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Sanctuary: Kiev

[ by Charles Cameron — just musing on the old and sacred meaning of the word ]

From Ukraine’s Black Saturday:

Since this morning, around 200 young men and women have been hiding in the courtyard of the Mikhailovsky monastery, some 1.5 km from the Maidan Square. Frightened and freezing, they were taken in by the monks who have given them refuge. The students have barricaded themselves in the monastery, and have been visited by MPs and other Kyivians. The young activists assert that they want “to stick it out to the end,” but they don’t quite know what the end means; and nobody, unfortunately, can tell them.

The Ukraine, anyone? Kiev? Let’s talk…

9 Responses to “Sanctuary: Kiev”

  1. Grurray Says:


    I’m following @ChristopherJM for coverage


  2. david Says:

    I follow John Schindler @20committee and he is tweeting on this developing scene.

  3. Cheryl Rofer Says:

    Schindler has some interesting things to say, but he doesn’t name his sources.

    I’ve posted some history for context.  And, sadly, I think that that “not knowing the end” will undo the aspirations of the demonstrators.

  4. Bryan Alexander Says:

    The majority of Ukrainians aren’t religious these days, says Wikipedia.

  5. Grurray Says:

    Very good right up Cheryl.
    Of all the former Soviet republics and satellites, Ukraine is still in a sort of post-imperial limbo stuck between its economic and cultural ties to Russia and its desire to join Europe.
    There’s a belief shared around Eastern Europe that EU institutions (and by extension possibly NATO) could be the ultimate key to breaking away from their past problems and especially Russia.
    Ironically, a united Europe is a concept that is looking less and less viable as time passes. Certainly, on a strategic level it looks like the EU got played badly last week by Putin and Yanukovych.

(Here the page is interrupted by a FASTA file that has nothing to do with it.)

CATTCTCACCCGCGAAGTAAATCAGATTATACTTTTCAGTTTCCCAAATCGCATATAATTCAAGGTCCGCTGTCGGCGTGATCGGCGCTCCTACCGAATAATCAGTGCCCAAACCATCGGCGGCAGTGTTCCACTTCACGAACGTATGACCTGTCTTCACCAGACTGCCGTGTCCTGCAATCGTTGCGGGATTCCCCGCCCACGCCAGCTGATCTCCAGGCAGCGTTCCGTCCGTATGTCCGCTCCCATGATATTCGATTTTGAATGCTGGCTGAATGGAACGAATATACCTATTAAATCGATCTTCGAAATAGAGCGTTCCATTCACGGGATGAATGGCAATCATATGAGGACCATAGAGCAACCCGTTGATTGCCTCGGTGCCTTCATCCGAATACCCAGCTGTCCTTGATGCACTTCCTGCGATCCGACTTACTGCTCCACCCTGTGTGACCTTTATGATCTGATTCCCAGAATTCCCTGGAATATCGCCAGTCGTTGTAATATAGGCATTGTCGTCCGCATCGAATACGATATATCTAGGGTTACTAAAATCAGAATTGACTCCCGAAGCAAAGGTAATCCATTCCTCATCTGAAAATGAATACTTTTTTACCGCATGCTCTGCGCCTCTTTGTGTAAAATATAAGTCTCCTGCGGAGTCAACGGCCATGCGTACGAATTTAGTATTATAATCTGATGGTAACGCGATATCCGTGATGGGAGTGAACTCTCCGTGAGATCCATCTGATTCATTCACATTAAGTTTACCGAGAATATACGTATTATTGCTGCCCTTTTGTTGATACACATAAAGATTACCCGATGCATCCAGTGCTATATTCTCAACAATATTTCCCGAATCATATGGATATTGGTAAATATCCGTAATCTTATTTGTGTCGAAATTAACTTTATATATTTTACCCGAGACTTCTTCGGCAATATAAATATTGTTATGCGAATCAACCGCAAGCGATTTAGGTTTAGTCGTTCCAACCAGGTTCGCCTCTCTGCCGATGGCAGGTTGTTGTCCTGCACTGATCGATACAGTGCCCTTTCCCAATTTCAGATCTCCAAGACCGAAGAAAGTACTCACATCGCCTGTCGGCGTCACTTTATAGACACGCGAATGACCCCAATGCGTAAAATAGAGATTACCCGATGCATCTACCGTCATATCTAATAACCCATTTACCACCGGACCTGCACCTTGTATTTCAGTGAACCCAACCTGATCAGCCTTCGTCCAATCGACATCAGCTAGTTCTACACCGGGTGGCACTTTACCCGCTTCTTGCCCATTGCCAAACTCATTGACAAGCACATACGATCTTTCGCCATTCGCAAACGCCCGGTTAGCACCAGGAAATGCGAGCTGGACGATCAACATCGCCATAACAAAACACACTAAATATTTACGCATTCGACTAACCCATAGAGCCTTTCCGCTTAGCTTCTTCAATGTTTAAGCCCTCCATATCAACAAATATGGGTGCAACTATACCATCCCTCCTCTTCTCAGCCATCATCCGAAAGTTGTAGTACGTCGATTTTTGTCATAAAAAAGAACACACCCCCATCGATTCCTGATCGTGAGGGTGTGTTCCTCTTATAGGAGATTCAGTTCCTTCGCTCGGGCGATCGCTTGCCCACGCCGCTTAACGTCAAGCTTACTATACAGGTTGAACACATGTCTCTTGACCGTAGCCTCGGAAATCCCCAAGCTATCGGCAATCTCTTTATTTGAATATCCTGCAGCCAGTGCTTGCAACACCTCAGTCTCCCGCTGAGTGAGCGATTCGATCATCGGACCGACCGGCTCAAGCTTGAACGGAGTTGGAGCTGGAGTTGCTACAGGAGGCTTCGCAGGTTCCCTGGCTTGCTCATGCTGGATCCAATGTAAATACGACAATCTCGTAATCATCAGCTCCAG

The one EU member that seems to have shaken out of the Euro-malaise is the UK, and they keep threatening to leave.
    We’re all familiar now with the Lotus-Bennett view on the future of centralized, top-heavy, 20th century statist institutions, and I believe it’s going to be the case soon for the European Union also.
    Hopefully, Ukrainians will recognize that they are really fighting for themselves, and discard the European excuse. I think most actually have. I would disagree that they are not united and leaderless.
    Reports are coming in of protests around the country
    and around the world
    and opposition leaders are now stepping up

  6. omar Says:

    I have tried to make a rule not to comment on every area of the world as if I am Tariq Ali and therefore omniscient, but from a (great) distance, it does look like short and medium term prospects for Ukraine are all terrible. 
    This will not end well. And it wont end soon. And Europe may be better off letting Russia and Ukraine figure it out (which they will do very very badly indeed..at least in the immediate future).
    Too cynical?
    Please do note the first line. I have NO expertise in this area.  

  7. Grurray Says:

    Omar,  no one apparently has the right expertise at the moment. If someone did, there would be no mess.